It seems that with its June decision in T-Mobile Netherlands BV v. Raad van bestuur van der Nederlands Mededingingsautoriteit, the European Court of Justice is sending a message: Don't even talk about it. The court ruled that a "concerted" anti-competitive practice can result from the exchange of a single piece of information at a single meeting between competitors.
The decision has broad implications for any contact between competitors and for the exchange of information in trade associations; moreover, in arriving at its conclusion the ECJ enunciated several corollary rules that lower the threshold for proving an antitrust violation under European Union law.
"The case confirms that concerted actions can have an anti-competitive object even if there is no impact on the market in the sense of a direct link with retail prices," says Anthony Woolich, a competition partner at Holman Fenwick Willan in London.
That's very different from American law, where the prosecution of antitrust offenses often hinges on proving the anti-competitive practices impacted the relevant markets.
"Unlike U.S. prosecutors, EU prosecutors will have no obligation to prove a causal link between the exchange of information and the restrictive effect on the market," Woolich says. "The burden is on the company to prove both that the impugned conduct was not capable of affecting competitive conduct and that it did not actually do so."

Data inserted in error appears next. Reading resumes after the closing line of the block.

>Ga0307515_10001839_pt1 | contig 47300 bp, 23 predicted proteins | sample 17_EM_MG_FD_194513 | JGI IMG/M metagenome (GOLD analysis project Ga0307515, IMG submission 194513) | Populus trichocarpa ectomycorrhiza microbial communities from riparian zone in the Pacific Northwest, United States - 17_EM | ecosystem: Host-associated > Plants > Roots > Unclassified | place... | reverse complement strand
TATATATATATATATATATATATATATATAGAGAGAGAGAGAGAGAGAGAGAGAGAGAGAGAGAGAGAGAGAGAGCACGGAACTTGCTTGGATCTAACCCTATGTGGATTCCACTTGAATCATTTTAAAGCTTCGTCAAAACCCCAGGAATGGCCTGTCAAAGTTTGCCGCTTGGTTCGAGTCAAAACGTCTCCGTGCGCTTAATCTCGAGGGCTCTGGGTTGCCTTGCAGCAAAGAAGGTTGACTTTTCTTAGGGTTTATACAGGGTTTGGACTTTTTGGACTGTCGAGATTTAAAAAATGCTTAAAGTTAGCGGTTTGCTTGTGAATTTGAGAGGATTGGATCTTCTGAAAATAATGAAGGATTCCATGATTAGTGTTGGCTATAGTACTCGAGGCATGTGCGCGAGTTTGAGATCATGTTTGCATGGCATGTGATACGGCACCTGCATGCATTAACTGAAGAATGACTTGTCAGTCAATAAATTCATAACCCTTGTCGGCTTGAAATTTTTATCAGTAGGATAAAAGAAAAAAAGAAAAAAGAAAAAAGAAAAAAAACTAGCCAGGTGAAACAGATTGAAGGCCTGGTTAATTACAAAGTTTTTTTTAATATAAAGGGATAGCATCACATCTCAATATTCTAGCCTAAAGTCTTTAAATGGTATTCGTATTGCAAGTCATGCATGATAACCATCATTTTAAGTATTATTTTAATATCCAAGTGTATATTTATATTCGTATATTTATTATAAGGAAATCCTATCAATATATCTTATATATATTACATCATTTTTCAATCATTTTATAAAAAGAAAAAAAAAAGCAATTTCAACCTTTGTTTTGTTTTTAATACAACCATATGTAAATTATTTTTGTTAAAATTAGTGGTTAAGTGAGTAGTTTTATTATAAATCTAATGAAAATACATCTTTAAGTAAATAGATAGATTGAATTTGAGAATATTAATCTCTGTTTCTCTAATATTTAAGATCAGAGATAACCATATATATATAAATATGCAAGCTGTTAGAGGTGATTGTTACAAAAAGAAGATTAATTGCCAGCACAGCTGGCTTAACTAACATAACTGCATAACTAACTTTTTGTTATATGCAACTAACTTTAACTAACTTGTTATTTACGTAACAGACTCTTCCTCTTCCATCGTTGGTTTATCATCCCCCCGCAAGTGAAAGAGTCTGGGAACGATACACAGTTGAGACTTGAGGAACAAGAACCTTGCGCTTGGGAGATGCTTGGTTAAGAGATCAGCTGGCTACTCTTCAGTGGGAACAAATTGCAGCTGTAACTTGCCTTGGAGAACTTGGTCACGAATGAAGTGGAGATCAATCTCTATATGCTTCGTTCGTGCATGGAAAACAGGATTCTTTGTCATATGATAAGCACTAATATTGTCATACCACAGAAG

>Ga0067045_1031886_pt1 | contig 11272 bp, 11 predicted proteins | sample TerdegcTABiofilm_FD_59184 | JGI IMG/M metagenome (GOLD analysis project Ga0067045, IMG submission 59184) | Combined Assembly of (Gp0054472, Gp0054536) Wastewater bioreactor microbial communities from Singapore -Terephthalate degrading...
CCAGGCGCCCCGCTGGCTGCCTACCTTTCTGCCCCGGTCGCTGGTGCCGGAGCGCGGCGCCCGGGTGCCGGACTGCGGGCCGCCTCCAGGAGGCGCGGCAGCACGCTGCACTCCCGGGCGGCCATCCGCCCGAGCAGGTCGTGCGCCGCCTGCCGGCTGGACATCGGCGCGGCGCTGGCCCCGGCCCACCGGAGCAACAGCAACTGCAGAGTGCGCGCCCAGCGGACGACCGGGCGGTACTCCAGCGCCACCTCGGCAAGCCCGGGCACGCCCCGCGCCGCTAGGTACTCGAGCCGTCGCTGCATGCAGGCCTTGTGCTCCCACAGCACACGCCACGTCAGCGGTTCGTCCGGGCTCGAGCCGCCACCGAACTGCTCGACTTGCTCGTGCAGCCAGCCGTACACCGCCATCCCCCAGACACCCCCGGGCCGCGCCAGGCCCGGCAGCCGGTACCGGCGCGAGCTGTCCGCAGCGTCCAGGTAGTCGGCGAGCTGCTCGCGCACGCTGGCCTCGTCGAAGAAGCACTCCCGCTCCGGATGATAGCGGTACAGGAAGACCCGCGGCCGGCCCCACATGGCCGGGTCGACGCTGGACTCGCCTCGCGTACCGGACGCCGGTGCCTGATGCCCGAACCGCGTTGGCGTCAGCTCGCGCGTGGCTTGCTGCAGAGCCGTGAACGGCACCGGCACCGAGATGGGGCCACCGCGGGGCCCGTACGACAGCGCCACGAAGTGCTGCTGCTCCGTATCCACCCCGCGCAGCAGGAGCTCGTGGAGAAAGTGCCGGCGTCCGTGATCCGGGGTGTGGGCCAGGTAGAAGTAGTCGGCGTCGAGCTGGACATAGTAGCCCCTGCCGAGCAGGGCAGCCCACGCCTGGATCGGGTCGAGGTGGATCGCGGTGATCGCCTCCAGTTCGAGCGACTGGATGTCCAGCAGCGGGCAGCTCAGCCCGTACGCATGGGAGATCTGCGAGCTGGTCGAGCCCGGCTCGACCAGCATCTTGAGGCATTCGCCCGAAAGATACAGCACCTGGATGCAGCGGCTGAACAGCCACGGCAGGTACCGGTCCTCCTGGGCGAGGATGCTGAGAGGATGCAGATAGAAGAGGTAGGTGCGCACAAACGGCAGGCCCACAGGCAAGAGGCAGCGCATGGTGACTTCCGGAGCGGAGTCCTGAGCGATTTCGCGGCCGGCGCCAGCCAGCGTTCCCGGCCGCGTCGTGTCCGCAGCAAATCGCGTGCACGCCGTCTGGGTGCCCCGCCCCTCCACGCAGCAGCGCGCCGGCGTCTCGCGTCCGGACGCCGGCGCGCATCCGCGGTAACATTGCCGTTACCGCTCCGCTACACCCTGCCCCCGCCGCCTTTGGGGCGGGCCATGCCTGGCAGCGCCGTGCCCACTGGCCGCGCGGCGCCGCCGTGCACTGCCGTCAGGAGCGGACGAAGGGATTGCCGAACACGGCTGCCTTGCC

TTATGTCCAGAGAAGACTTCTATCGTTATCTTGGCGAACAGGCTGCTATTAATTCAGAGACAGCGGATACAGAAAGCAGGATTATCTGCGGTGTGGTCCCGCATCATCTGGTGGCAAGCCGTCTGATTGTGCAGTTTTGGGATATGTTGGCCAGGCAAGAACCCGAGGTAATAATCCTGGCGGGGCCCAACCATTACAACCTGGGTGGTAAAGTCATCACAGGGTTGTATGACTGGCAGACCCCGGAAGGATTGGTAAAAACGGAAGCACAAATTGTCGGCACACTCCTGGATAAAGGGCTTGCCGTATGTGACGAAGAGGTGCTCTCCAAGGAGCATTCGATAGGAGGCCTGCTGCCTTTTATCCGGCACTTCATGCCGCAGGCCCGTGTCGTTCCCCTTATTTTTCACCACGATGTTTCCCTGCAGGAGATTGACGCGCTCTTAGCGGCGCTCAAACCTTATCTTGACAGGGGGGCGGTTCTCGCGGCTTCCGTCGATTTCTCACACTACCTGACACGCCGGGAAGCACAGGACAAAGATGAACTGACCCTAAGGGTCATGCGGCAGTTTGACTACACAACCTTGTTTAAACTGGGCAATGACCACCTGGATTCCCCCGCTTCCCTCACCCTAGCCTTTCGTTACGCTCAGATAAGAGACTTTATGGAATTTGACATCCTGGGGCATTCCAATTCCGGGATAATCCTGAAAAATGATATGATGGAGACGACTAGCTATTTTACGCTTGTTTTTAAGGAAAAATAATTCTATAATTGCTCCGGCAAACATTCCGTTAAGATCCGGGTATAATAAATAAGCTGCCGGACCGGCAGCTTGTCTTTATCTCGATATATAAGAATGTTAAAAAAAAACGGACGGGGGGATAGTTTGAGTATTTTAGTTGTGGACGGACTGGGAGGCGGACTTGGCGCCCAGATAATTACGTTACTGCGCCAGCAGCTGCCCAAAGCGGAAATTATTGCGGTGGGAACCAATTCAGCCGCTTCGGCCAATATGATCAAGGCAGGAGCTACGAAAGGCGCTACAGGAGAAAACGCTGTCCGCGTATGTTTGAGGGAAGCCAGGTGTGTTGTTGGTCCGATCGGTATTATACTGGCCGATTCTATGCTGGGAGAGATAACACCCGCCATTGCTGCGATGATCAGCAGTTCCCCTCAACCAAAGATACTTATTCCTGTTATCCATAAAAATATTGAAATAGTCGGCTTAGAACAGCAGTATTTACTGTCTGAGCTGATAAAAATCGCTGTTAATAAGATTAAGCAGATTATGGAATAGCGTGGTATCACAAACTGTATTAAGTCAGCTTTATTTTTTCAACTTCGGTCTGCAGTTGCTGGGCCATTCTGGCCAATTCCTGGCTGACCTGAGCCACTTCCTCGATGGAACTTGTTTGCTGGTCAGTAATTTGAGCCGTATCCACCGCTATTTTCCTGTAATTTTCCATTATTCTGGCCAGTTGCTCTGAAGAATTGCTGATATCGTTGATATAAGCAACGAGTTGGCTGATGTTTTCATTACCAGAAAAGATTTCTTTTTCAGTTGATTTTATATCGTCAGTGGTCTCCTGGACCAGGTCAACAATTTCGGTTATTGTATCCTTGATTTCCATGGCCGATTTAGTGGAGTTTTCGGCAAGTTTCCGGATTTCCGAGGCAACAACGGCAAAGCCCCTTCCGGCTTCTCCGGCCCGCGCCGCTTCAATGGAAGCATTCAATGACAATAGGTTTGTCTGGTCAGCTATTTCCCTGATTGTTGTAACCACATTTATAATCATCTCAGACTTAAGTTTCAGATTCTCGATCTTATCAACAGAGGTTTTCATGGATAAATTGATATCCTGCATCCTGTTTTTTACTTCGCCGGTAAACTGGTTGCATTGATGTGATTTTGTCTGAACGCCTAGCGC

T-Mobile turns on Article 81(1) of the Treaty of Rome, which prohibits "concerted practices" that have an "object or effect" of restricting competition.
The case arose when five Dutch telecommunications companies met to discuss reducing the commissions they paid their mobile telephone dealers. During the meeting, they exchanged confidential information about their own payment practices.
The Netherlands Competition Authority ruled that the companies had entered into a concerted practice and imposed a EUR88 million (almost $129 million) fine.
The companies appealed to the Dutch Appellate Court, which asked the ECJ to address various points of law, including the criteria involved in deciding whether a concerted practice had an anti-competitive object; the scope of the presumption of causal connection between a concerted practice and market conduct; whether the presumption applied in the case of a single meeting between competitors; and whether prosecutors had to establish harm to consumers.
The court confirmed that a concerted practice has an anti-competitive object if it has the mere potential to affect competition adversely--it is not necessary to prove that competition was affected. In the context of information exchanges, Article 81 prohibits any contact between competitors that might influence their individual market conduct. Information that removes uncertainty in the market affects competition and therefore is offensive, the court said.
Here, the fact that the information the telecoms exchanged dealt with dealer commissions rather than retail prices was irrelevant. If the exchange was competitively relevant in any way, the court would deem it offensive.
The ECJ also dismissed the companies' argument that a causal connection between a concerted practice and the involved parties' market conduct applies only when companies met with some regularity and knew confidential information had been exchanged. Instead, the court concluded that a single meeting can suffice to align market conduct. It is sufficient, the court stated, that "practical cooperation" between competitors "is substituted for the risks of competition."